The Supreme tribunal of Colombia’s second largest city Medellin said on Thursday that it will order Congress and the country’s Supreme Court to formally charge ex-President Alvaro Uribe for ties to paramilitary groups.
Magistrate Ruben Dario Pinilla of the court’s Penal Chamber said that testimonies given before the court by seven former members of paramilitary organization AUC, victims and witnesses provide enough merit for a formal accusation for “parapolitics,” or the use of paramilitary forces for political gain.
FACT SHEET: Parapolitics scandal
According to Pinilla, the testimonies corroborate the hypothesis that the controversial former president promoted and helped strengthen the paramilitary groups from when he was governor of the Antioquia department (1995-1997) until after he had assumed the presidency in 2002.
The magistrate said that the political support for the AUC, to whom tens of thousands of human rights violations are attributed, “became an established policy” under Uribe that was “sponsored, permitted and facilitated by the high command of the Armed Forces.”
Uribe has faced accusations of ties to the Medellin cartel and AUC for years before becoming president of Colombia, but has so far avoided formal charges. A number of Uribe’s close former associates and even family members have been convicted for ties to the AUC.
The Supreme Court ordered the arrest of an Uribe-loyal presidential candidate last month over similar charges while two other primary candidates of Uribe’s new Democratic Center party are under investigation for the same crime.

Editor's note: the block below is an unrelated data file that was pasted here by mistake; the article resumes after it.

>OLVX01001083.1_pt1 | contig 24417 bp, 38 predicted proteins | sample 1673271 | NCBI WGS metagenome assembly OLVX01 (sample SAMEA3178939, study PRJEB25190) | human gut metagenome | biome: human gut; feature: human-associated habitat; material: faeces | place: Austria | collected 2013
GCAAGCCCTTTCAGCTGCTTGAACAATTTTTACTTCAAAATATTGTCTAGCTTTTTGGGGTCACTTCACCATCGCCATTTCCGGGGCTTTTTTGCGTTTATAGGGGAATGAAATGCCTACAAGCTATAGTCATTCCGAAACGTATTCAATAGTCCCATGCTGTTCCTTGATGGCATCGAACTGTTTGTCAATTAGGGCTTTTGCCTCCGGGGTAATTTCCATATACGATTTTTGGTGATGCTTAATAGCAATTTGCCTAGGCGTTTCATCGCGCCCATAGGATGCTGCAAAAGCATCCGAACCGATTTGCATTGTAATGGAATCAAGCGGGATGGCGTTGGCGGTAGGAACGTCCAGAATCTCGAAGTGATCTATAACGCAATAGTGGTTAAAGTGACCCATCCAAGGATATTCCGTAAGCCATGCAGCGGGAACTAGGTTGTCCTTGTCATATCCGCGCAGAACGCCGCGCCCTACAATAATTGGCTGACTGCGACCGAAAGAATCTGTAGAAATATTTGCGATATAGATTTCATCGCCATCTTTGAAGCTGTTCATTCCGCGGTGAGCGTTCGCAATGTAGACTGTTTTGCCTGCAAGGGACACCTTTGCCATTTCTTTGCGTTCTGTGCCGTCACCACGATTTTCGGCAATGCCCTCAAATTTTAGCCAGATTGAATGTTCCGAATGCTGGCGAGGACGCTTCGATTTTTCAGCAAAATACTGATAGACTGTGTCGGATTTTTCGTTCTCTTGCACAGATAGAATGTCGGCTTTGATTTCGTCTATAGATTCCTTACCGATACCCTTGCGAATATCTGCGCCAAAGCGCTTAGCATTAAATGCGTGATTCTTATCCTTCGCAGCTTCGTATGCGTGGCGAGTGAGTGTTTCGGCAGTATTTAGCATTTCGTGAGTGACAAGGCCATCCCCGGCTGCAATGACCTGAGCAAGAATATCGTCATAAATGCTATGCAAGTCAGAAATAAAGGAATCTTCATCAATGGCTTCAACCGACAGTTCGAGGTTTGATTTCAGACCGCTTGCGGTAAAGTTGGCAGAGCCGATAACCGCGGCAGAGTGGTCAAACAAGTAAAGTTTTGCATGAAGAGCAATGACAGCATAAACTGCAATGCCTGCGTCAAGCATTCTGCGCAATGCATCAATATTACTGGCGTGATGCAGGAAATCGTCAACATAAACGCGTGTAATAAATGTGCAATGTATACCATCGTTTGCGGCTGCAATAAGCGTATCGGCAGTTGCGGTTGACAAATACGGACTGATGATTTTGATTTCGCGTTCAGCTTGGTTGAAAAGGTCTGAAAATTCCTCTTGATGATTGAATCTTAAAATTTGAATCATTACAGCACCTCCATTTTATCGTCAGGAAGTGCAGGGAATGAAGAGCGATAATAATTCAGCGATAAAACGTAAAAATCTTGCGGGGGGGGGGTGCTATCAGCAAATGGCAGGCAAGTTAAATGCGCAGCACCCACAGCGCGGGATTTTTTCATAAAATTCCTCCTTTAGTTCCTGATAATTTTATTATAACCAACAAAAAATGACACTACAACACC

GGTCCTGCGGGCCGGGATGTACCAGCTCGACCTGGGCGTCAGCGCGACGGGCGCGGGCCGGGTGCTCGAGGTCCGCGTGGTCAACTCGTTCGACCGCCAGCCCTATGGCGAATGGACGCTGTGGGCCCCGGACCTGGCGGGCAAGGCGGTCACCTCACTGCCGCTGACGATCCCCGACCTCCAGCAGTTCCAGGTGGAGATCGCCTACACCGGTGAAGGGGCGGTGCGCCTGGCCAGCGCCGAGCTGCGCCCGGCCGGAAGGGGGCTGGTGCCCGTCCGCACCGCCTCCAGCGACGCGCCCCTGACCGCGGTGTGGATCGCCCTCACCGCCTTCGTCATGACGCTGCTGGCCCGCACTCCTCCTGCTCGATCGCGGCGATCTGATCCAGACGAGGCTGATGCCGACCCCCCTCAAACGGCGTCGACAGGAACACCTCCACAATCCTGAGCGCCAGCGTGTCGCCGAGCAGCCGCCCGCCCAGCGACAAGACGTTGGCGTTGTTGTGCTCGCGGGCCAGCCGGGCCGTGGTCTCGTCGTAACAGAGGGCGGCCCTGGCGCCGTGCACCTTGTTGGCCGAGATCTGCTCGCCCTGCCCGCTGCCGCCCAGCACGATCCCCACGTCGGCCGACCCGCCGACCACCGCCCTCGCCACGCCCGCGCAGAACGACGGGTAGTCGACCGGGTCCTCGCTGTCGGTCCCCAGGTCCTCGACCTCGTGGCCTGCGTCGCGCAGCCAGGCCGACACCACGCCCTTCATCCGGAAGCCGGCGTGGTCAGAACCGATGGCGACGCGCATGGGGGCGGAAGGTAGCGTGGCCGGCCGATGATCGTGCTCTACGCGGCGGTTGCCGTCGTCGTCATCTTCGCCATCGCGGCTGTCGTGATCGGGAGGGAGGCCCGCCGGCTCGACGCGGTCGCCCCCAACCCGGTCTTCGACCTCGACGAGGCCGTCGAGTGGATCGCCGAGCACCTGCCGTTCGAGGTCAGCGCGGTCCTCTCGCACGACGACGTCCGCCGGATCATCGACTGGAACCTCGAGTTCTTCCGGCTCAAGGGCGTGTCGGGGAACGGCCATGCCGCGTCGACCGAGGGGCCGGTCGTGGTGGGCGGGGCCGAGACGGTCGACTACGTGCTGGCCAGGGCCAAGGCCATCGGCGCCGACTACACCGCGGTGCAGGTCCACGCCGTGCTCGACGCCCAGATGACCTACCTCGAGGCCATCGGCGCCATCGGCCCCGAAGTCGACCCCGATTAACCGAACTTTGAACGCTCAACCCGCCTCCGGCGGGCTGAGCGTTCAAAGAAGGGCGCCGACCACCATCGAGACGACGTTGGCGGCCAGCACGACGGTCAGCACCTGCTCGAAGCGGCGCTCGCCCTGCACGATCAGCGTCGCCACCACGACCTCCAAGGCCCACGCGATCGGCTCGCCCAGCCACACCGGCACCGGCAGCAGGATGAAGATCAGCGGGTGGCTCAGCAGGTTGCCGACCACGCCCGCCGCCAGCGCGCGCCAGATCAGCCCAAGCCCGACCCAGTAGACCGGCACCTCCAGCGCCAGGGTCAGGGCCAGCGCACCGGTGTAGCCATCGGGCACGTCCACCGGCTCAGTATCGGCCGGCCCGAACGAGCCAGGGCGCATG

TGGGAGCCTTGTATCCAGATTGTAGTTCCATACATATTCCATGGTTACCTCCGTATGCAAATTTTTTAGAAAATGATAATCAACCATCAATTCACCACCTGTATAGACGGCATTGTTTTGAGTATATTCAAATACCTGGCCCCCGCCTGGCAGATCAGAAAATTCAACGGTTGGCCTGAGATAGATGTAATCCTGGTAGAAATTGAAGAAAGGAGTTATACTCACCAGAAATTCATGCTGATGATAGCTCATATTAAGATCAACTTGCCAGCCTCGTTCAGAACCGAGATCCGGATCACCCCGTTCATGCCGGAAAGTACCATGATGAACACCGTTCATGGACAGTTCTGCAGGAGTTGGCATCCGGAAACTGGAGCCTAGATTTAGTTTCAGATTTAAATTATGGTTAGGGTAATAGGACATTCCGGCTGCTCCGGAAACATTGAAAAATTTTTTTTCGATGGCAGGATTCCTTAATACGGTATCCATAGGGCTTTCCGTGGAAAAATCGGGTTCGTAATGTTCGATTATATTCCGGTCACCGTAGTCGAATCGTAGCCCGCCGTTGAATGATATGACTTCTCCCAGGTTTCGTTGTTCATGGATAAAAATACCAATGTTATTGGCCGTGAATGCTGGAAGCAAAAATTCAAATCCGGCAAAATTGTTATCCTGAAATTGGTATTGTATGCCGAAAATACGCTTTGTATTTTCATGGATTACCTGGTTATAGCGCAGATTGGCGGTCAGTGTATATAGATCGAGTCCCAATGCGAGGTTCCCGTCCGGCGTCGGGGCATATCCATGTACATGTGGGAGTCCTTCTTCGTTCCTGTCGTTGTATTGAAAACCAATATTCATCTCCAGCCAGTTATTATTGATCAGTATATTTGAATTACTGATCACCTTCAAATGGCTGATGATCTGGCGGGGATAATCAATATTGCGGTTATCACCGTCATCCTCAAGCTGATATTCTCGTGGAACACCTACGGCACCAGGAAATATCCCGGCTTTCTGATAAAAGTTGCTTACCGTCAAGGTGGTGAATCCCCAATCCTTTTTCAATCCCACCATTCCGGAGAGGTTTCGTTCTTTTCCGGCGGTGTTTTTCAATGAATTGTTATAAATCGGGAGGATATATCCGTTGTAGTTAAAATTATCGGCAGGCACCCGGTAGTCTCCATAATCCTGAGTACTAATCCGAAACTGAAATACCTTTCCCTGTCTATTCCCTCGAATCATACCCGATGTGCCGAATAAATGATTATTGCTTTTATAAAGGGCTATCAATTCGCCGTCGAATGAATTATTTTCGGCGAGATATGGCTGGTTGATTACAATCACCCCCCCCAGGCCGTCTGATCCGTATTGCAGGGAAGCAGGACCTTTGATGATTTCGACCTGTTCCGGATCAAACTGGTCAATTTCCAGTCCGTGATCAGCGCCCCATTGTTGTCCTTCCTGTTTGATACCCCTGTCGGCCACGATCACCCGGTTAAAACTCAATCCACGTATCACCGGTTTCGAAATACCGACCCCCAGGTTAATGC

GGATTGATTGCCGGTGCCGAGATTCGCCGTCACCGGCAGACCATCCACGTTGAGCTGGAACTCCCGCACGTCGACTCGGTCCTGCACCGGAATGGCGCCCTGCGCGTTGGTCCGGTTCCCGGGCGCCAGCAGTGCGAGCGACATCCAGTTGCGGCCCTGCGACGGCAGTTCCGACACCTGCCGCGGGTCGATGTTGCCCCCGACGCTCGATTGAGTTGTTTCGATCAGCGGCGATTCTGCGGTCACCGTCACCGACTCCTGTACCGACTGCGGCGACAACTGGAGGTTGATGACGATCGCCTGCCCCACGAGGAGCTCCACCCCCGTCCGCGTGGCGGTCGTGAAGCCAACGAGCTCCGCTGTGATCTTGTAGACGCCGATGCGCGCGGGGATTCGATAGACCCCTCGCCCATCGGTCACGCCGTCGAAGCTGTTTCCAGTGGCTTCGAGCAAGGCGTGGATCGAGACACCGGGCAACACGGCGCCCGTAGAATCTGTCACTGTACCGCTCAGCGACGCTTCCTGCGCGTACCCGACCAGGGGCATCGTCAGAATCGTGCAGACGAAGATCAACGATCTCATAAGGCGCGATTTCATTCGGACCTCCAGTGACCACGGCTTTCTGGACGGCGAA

According to the Medellin court, the accumulating evidence indicating Uribe’s involvement in the growth of the paramilitaries between 1995 and 2003 has become too much to ignore.
“It’s impossible to be inside a pool without getting wet,” said Pinilla.
The former President’s alleged paramilitary links are currently under investigation by the Prosecutor General’s Office, which is investigating a formal lawsuit brought against the former head of state by leftist opposition politician and Uribe-opponent Ivan Cepeda.
Alleged crimes committed during a president’s term must be investigated by the House of Representatives’ Accusations Committee, which has been investigating Uribe’s alleged role in a conspiracy involving the illegal wiretapping of Supreme Court justices, journalists, political opponents and human rights organizations.
Uribe has categorically denied he had ties to the AUC and its blocs and has claimed he was the victim of “criminal revenge” and “political persecution.”
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